FACT SHEET

 

WHY FEDERAL RULES OF CIVIL PROCEDURE NEED TO BE DESIGNED

TO APPLY TO MULTIDISTRICT LITIGATION CASES

  • The Federal Civil Caseload is Concentrated in MDLs: As of September 30, 2020, there were 521,927 civil cases pending in the federal district court system. Of those, 327,204 cases sat within 176 MDLs and accounted for 62.7 percent of federal civil cases.[1]
     

    • 16 MDLs have more than 1,000 pending claims, accounting for 312,128 pending cases.[2]
       

    • Only 16 judgeships are assigned 59.8 percent of the entire federal civil docket.[3]
       

    • This concentration trend is increasing: nearly 63 percent of the civil cases pending in the nation’s federal district courts are now consolidated in MDL proceedings, up from just 16 percent 18 years earlier.[4][5]

 

  • FRCP Was Not Designed For MDLs Today: The Federal Rules of Civil Procedure (FRCP), which govern all civil actions and proceedings in U.S. district courts, were not designed for the large number of parties that exist in many MDL cases today. 
     

    • For instance, in most MDLs there is no practical standard or procedure for verifying plaintiffs’ claims and dismissing the ones that lack merit. Some MDL courts take it upon themselves to create ad hoc procedures for that purpose, with mixed success. Others ignore the issue altogether.  This lack of consistent rules is a major reason why MDL dockets can contain a high number of meritless claims. 
       

    • In the Vioxx MDL litigation, for example, the court developed three requirements for the qualification of claims following settlement. Out of 48,362 claims that went through the process, 15,287 failed – nearly one-third – because they could not or did not demonstrate the basic facts necessary to recover.[6]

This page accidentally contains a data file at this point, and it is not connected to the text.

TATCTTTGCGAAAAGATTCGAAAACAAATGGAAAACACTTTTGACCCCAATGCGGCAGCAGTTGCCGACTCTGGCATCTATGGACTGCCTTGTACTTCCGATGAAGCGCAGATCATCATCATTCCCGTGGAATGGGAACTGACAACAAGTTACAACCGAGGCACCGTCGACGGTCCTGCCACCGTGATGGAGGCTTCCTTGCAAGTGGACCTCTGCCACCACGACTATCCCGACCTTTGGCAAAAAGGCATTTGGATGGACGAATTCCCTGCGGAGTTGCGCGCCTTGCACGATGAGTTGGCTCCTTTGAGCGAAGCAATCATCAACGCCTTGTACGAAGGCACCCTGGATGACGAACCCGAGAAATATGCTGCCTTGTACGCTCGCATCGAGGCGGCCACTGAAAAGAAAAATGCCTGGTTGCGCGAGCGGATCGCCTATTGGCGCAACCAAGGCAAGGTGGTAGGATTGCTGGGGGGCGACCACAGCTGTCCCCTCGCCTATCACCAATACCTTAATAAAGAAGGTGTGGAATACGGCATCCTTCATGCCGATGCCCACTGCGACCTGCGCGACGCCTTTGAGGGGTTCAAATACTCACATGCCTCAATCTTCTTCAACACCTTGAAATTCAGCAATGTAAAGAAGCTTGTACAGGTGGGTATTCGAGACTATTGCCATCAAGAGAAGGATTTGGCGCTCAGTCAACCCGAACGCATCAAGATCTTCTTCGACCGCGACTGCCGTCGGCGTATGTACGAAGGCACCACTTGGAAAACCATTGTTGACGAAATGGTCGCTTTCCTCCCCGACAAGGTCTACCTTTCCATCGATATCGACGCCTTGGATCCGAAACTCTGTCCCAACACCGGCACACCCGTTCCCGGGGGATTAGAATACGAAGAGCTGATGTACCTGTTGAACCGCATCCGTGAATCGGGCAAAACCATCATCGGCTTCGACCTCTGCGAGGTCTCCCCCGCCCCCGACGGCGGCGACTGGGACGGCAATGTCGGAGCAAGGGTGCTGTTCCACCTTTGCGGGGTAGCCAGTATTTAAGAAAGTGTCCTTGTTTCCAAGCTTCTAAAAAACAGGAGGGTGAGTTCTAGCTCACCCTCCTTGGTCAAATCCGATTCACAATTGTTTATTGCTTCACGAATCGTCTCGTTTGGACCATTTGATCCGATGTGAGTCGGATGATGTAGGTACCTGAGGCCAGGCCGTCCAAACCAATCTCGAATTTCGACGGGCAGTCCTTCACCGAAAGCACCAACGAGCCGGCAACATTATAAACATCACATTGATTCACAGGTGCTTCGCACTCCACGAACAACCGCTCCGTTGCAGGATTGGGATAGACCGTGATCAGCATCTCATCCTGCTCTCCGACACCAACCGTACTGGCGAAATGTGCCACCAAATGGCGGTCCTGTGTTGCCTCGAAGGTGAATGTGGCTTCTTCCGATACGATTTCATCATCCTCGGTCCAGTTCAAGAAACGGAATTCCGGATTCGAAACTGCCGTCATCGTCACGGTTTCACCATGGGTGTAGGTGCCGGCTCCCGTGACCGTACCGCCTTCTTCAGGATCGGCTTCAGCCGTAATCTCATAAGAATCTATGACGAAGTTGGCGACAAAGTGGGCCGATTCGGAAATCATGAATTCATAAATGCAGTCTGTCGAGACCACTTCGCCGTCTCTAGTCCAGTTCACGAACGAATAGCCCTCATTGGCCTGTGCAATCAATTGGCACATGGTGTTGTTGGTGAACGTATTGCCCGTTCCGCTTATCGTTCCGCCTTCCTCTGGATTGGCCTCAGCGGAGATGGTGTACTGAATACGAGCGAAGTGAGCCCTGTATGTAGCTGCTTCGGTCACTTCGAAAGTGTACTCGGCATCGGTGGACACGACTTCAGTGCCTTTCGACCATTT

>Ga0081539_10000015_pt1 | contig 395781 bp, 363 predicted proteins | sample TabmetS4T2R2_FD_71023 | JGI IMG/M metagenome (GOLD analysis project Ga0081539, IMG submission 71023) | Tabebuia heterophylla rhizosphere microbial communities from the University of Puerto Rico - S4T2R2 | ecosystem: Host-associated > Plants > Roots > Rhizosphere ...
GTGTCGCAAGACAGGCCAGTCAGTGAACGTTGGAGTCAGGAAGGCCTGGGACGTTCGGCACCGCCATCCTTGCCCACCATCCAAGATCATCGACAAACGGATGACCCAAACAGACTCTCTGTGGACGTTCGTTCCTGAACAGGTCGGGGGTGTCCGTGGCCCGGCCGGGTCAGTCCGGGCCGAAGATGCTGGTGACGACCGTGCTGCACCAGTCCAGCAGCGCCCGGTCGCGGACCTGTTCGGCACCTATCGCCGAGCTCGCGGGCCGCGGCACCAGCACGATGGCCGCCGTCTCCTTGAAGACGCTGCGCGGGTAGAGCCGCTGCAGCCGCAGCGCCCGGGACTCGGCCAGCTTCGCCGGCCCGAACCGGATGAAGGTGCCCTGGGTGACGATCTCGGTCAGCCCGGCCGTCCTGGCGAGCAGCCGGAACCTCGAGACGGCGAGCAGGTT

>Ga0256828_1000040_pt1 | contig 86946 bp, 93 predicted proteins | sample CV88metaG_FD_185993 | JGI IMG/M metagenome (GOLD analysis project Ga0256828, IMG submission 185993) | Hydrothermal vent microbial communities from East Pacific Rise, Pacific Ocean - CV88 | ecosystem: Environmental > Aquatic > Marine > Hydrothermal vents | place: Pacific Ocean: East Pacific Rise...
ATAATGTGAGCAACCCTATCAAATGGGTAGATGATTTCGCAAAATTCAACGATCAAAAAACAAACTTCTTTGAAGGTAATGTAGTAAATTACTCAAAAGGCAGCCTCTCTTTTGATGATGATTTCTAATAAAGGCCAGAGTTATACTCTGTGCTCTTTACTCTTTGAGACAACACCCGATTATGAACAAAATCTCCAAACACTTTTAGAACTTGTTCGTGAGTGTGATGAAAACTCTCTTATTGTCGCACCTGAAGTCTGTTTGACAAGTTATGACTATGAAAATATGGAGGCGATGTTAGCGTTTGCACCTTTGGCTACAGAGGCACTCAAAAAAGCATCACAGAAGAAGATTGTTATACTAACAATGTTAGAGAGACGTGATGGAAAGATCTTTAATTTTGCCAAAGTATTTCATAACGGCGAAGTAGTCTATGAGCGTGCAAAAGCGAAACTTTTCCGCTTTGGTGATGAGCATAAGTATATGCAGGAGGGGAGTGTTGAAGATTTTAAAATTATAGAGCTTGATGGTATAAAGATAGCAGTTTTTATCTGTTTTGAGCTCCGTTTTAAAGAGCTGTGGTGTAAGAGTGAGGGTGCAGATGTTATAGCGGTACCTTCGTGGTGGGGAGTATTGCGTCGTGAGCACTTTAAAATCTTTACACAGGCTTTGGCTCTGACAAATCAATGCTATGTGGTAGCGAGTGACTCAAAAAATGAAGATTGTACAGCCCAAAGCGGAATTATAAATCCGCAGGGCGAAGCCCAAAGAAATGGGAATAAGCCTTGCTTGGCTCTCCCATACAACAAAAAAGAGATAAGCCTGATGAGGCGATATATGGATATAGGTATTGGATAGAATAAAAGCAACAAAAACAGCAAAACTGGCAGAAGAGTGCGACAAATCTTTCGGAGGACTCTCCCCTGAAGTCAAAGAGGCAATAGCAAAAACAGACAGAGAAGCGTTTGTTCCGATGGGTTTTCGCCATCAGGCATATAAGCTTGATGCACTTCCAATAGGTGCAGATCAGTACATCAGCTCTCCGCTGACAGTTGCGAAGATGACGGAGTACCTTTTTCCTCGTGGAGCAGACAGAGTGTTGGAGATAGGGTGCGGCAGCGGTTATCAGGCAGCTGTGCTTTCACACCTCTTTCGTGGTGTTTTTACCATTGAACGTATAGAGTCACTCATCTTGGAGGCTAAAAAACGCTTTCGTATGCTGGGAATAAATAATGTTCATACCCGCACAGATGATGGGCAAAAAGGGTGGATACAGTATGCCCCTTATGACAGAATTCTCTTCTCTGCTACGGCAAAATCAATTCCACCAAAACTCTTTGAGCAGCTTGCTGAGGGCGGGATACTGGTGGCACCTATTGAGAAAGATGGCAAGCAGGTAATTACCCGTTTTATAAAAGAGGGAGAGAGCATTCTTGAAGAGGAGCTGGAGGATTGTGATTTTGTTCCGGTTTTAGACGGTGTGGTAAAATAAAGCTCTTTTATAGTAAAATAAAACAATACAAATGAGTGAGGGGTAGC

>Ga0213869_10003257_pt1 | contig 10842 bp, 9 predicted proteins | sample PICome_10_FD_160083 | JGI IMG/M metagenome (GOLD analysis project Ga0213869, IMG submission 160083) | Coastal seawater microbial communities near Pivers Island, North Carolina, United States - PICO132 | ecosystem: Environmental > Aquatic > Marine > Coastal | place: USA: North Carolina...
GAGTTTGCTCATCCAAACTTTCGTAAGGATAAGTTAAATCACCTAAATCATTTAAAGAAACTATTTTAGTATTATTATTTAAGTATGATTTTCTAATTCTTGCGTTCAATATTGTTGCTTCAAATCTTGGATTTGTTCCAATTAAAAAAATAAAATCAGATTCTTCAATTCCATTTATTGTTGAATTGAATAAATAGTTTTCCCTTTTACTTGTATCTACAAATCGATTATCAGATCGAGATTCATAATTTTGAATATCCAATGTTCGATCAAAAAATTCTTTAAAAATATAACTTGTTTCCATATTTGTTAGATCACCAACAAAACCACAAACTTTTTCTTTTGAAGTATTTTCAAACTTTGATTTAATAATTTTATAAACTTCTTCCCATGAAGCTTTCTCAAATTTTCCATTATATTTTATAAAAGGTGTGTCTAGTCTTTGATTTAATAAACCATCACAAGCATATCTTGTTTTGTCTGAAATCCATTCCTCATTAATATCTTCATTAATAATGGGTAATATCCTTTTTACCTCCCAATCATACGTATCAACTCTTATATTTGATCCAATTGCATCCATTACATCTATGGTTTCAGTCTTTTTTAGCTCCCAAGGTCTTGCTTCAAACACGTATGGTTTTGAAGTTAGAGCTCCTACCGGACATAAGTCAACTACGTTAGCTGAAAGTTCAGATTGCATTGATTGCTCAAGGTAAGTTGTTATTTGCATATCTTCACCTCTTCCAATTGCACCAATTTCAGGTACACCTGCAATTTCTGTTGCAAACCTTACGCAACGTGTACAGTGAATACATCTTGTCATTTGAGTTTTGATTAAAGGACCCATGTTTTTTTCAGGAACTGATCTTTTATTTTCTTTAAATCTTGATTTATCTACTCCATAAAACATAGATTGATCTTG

• Overall, there are six areas in the FRCP that could be adapted to furnish MDL cases with the same procedural clarity enjoyed by the rest of the federal civil case docket: pleadings, dismissal, joinder, discovery disclosures, trial, and appellate review.  

 

 

[1] Based on Duke Law Center methodology. Civil cases include all cases minus social security and prisoner cases, except death penalty cases. https://www.uscourts.gov/sites/default/files/data_tables/jb_c3a_0930.2020.pdf

https://www.jpml.uscourts.gov/sites/jpml/files/Fiscal_Year_Statistics-2020_1.pdf

[2] Ibid.

[3] Ibid.

[4] Ibid.

[5] https://judicialstudies.duke.edu/sites/default/files/centers/judicialstudies/MDL_Standards_and_Best_Practices_2014-REVISED.pdf  

[6] http://www.laed.uscourts.gov/sites/default/files/vioxx/Transcripts/072710.transcript.pdf